Photo: UNICEF/Narendra Shrestha
The 2015 Paris Climate Agreement aims to shape policies away from an attitude of coping with the impacts of climate change after the fact, to managing climate risks in a more anticipatory manner. Now each member state has had to decide how to achieve these goals in what is referred to as the Nationally Determined Contributions (NDCs).
Climate risk insurance, if applied properly, can become one of the key strategies to better prepare countries and their citizens for the risks that climate change presents. The damages caused by extreme weather often hit vulnerable populations the hardest, and can force them to resort to coping strategies that can impede sustainable development and drive them further into poverty. However, the timely and reliable payouts of climate risk insurance allow them to recover more quickly and be better prepared for future disasters.
At COP 23, the Munich Climate Insurance Initiative (MCII) and the German Development Institute (DIE) will launch a joint publication on the added value of climate risk insurance for the implementation of the Nationally Determined Contributions with a focus on resilience.
MCII and DIE analyzed the 165 NDCs that have been submitted by member states so far for their potential uptake of climate risk insurance mechanisms. The study found that overall 38 countries mention climate risk insurance approaches in their NDCs, while an additional four mention them in their more elaborated plans. Together these countries represent more than 4 billion people, including almost half of the world’s extreme poor, living on less than $1.90 per day.
However, not all the countries that mention climate risk insurance in their NDCs are poor. In fact, they span all levels of development and average income. How and in which sectors these countries are considering climate risk insurance solutions varies, but many are looking at them in relation to the agriculture sector and food security objectives, but also in the context of infrastructures, health or industry.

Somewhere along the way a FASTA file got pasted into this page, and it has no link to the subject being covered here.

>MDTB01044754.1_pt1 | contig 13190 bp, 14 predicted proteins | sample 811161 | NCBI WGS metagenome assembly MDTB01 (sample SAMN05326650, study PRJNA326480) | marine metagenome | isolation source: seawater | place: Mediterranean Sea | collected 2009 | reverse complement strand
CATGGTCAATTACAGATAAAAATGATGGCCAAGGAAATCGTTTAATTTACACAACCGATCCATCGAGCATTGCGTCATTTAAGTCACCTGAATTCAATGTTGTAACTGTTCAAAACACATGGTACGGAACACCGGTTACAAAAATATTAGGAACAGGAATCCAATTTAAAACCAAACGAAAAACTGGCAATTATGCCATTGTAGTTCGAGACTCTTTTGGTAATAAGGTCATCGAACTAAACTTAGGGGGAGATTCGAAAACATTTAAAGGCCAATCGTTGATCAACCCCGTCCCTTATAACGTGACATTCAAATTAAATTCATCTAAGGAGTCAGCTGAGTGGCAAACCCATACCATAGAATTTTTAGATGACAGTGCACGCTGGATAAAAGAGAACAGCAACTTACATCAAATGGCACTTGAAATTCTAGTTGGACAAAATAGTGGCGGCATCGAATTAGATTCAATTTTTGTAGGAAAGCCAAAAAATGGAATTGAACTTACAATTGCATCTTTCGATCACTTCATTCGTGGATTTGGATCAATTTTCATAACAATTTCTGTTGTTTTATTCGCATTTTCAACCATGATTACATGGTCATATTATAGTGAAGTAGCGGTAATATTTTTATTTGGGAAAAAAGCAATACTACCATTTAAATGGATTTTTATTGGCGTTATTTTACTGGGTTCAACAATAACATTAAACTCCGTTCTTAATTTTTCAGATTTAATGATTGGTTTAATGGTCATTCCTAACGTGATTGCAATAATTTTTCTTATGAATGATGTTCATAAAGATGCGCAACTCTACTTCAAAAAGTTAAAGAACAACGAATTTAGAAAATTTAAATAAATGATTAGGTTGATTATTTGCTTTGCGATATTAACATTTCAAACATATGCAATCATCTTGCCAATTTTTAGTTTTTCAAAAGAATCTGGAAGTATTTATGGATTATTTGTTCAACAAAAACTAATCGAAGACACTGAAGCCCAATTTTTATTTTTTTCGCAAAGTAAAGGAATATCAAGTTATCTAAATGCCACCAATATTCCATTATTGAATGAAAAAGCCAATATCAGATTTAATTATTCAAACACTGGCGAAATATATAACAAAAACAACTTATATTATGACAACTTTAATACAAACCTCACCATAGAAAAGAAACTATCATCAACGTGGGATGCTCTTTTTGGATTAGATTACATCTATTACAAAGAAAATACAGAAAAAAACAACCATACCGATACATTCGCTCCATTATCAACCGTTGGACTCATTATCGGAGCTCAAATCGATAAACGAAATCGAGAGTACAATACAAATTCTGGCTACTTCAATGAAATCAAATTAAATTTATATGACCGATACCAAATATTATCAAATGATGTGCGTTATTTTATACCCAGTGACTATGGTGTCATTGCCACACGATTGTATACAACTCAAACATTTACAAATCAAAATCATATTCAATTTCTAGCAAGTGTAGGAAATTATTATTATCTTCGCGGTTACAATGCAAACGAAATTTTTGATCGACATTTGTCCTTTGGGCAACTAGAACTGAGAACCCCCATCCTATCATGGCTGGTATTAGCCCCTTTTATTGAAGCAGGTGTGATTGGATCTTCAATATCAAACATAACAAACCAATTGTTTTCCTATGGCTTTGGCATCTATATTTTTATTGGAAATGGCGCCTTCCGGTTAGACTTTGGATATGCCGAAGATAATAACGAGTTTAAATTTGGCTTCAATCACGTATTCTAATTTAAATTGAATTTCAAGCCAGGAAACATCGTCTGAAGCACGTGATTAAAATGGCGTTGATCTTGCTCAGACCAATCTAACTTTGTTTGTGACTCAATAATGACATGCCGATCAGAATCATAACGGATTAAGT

The authors of the study are now calling for more support for the adoption of climate risk insurance solutions because their results clearly indicate political will on the part of the implementing countries to do so. They recommend bilateral and multilateral initiatives to further explore options, as well as an increased focus on establishing enabling conditions at the national level, such as regulatory and supervisory frameworks, capacity development and social safety nets. They also appeal to the United Nations Framework Convention on Climate Change (UNFCCC) to set up support structures for pro-poor climate risk insurance approaches and provide international guidance.
The results of the study will not only be presented at a COP side event, but they will also feed into the NDC Explorer, an interactive online tool developed by DIE that provides comprehensive analyses and comparisons of all the submitted, intended and final NDCs. The NDC Explorer will now feature a filter option that allows users to search the database of NDCs specifically for risk insurance provisions in each participating country.
The launch of the report will take place on Tuesday, November 7 from 10 am to 12 pm in the DIE Interconnections Zone, which is publicly accessible (more information here). You can read the report here. The NDC Explorer can be accessed here.
If you would like to interview Soenke Kreft, the lead author of the study, please contact firstname.lastname@example.org.